‘The American dream is big enough for us all’
So said Hillary Clinton in her concession speech to Donald Trump yesterday. And yet liberals fear that he is a threat to the hard-won rights of women and minorities. Are they right to worry?
On Tuesday, after voting to elect America’s first female president, hundreds of women in New York made a pilgrimage to the grave of the suffragette Susan B. Anthony. Her headstone was covered in ‘I voted’ stickers. ‘I realised my daughters — and I have three of them — have the right to vote for a woman,’ said one voter. ‘It made me cry.’
It was not enough. By the early hours of Wednesday morning, the Republican Donald Trump had been named president-elect.
Many women despaired at the outcome. Exit polls suggested that 54% of them had voted for Clinton, while 53% of men chose Trump. When it came to race, the divide was even clearer: 74% of non-white voters chose Clinton, and 58% of white voters — including a majority of white women — voted Trump.
‘I will be president for all Americans’, Trump promised on Wednesday. And yet during his campaign, he was widely accused of encouraging racism and misogyny: he described Mexicans as ‘rapists’ in his very first speech; he was endorsed by white nationalists; a recording from 2005, leaked last month, revealed him boasting about grabbing unsuspecting women by the genitalia. More than a dozen women went on to accuse him of sexual assault, although he says they are lying.
Many also worry about his policies once he takes office. Feminists decry his stance against abortion except in extreme circumstances, and his promise to stop funding the women’s health service Planned Parenthood. Anti-racist campaigners fear his plan to deport 11m illegal migrants and temporarily ban Muslims from entering the country.
There is some good news for liberals: more women have been elected to the senate than ever before, including the first black woman since 1999; in Oregon the country’s first openly LGBT governor was elected; a woman came closer to the Oval Office than ever before, even if she did not make it.
‘Racism, sexism and hate won,’ mourned one Twitter user last night. Is this an overreaction?
No — we are entering a dark period for women and minorities, say many liberal Americans. The rights for which they have fought, over many decades, are now seriously under threat. And the message sent by a large chunk of voters was abundantly clear: rather than a woman, they would elect a man endorsed by the Ku Klux Klan.
Take heart, say others. The millions of people who believe in equality are still here, still working together to build the future they want to see. As Clinton said in her concession speech yesterday: ‘never stop believing that fighting for what’s right is worth it… And to all of the little girls who are watching this, you are valuable and powerful and deserving of every chance and opportunity in the world.’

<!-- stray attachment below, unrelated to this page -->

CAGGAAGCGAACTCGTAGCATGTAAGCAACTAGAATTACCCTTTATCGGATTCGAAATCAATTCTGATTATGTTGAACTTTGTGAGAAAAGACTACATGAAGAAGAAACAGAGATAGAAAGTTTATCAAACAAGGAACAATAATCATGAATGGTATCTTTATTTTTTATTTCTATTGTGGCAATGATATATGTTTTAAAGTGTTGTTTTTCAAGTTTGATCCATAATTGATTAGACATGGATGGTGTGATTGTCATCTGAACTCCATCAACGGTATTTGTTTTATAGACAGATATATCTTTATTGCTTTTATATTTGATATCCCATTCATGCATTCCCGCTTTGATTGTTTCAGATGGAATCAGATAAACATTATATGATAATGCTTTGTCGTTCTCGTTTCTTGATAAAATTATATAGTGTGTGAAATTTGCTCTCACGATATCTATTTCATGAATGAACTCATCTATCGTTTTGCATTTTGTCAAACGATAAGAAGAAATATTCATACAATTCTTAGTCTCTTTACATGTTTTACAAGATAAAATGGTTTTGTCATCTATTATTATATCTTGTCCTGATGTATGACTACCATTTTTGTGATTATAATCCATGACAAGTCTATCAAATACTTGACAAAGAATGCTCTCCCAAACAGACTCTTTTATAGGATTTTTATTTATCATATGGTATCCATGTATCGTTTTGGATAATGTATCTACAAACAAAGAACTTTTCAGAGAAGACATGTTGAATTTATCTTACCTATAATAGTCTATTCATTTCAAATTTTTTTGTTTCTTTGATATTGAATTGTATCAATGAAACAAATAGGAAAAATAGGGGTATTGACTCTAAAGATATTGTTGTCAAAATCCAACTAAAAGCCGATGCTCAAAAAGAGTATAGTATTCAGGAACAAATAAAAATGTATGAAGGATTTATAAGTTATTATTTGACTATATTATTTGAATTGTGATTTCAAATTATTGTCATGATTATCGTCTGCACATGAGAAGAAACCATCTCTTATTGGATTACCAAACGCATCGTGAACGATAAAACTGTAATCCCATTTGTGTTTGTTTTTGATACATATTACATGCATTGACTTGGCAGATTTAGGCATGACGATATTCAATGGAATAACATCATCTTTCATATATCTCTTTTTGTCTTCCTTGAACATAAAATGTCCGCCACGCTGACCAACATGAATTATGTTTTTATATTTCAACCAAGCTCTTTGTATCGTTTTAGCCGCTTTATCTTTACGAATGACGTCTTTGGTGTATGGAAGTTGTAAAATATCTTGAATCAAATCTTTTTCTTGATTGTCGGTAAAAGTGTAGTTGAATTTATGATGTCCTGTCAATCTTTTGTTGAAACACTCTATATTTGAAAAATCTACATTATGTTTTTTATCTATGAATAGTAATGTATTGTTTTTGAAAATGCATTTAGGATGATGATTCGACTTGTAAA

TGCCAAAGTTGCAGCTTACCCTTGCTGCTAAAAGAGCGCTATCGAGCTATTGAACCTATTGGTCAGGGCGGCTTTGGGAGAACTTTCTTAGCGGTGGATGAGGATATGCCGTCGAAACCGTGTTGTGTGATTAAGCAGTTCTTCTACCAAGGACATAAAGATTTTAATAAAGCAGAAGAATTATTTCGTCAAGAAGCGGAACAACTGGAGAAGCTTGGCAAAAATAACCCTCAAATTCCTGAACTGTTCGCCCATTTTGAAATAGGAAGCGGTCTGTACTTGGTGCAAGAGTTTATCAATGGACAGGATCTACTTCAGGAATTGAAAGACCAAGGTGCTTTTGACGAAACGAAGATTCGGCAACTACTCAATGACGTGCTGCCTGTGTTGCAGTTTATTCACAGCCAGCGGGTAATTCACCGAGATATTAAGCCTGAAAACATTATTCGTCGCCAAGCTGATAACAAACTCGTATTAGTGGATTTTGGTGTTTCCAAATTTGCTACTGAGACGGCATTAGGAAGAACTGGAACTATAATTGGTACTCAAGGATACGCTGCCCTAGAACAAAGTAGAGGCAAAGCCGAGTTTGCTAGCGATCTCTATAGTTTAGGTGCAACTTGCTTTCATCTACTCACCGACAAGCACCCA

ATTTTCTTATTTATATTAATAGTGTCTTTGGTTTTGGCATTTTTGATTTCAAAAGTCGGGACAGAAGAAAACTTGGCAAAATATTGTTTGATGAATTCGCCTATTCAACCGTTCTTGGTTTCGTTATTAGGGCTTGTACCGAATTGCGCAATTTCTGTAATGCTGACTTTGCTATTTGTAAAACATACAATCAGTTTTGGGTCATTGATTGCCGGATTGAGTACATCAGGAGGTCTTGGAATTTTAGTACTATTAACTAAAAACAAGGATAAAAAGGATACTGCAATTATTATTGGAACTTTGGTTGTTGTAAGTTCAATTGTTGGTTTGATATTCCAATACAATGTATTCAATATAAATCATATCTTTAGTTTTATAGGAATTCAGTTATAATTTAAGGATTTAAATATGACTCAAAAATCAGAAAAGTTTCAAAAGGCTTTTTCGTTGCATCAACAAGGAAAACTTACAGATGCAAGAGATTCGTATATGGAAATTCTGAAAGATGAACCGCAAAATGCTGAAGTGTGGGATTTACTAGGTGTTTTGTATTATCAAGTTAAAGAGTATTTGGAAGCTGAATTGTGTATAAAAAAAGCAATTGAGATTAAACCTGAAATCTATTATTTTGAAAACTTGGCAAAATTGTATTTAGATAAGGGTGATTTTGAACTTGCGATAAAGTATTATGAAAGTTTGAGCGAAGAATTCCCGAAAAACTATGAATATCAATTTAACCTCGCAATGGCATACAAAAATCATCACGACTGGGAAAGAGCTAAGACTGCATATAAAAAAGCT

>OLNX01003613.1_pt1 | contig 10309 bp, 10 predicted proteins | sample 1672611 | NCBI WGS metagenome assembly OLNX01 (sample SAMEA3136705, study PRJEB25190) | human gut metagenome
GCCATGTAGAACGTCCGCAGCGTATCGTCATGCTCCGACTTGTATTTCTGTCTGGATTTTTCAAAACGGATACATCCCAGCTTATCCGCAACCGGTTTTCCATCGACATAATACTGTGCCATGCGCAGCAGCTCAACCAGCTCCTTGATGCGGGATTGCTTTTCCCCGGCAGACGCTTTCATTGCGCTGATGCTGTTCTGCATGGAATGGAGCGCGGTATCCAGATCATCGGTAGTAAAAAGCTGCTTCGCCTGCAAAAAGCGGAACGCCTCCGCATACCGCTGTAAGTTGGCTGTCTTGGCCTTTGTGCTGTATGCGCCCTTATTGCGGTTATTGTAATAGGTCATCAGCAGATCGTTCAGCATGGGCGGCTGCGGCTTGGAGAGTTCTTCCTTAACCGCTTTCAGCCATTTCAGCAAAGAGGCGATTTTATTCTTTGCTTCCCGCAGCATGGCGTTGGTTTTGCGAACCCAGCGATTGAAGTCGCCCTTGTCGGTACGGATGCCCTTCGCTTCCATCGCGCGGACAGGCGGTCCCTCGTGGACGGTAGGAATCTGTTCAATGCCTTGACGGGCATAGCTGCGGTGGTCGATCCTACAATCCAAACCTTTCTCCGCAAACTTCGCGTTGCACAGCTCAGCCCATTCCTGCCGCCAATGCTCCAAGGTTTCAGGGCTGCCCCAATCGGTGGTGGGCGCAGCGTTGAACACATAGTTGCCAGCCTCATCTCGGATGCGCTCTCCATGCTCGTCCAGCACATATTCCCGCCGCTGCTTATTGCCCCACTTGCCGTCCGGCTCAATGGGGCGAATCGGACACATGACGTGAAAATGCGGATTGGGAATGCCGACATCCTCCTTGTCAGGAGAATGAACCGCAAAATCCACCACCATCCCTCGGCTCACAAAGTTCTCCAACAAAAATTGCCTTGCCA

- Are you worried about the effects of a Trump presidency?
- Was gender the most important factor in the election results?
- Look at the charts in the first link under Become An Expert. Write two profiles: one of a typical Trump voter, another of a typical Clinton voter.
- Watch the two speeches made by Donald Trump and Hillary Clinton yesterday (links under Become An Expert). Write a paragraph which compares the vision they have of America.
Some People Say...
“The arc of the moral universe is long, but it bends towards justice.”Martin Luther King
What do you think?
Q & A
- Can he do all the things he said?
- It’s difficult to know what Trump’s presidency will look like, as he has offered few real details on his policies, and many —like the wall along the Mexican border— are very expensive. However, the Republicans kept their majority in congress, and Trump will be allowed to choose a new member of the Supreme Court, which currently has an empty seat. This means that he may not face the same difficulties as Obama when it comes to passing new laws.
- I’m worried.
- This is a big change in America, and America is a powerful country. It’s natural to feel worried about change. But do not let it rule your life — the people around you have not changed, and it is important to keep some perspective: despite the media frenzy, life for most people will carry on as normal.
- Susan B. Anthony
- An American suffragette who was arrested for voting in 1872 and died in 1906. Women were granted the vote in 1920, a century after she was born.
- Exit polls
- These were taken by CNN and based on a survey of 24,537 people. Find out more details under Become An Expert.
- According to CNN’s poll, 53% of white women voted for Trump. By contrast, 94% of black women voted for Clinton, the highest of any demographic.
- White nationalists
- Including David Duke, former leader of the Ku Klux Klan. (See below.)
- Trump has changed his position on this over the years. But in 2011 he came out as pro-life, except in cases of rape, incest, or when the mother’s health is in danger.
- Planned Parenthood
- The service provides abortions, contraception, sexual health check-ups and cancer screenings in America.
- Oval Office
- The president’s main office in the White House.
- Ku Klux Klan
- An extremist white supremacy organisation which has existed since the 1860s. Its official newspaper The Crusader endorsed Trump on November 1st. Trump’s campaign formally rejected their support.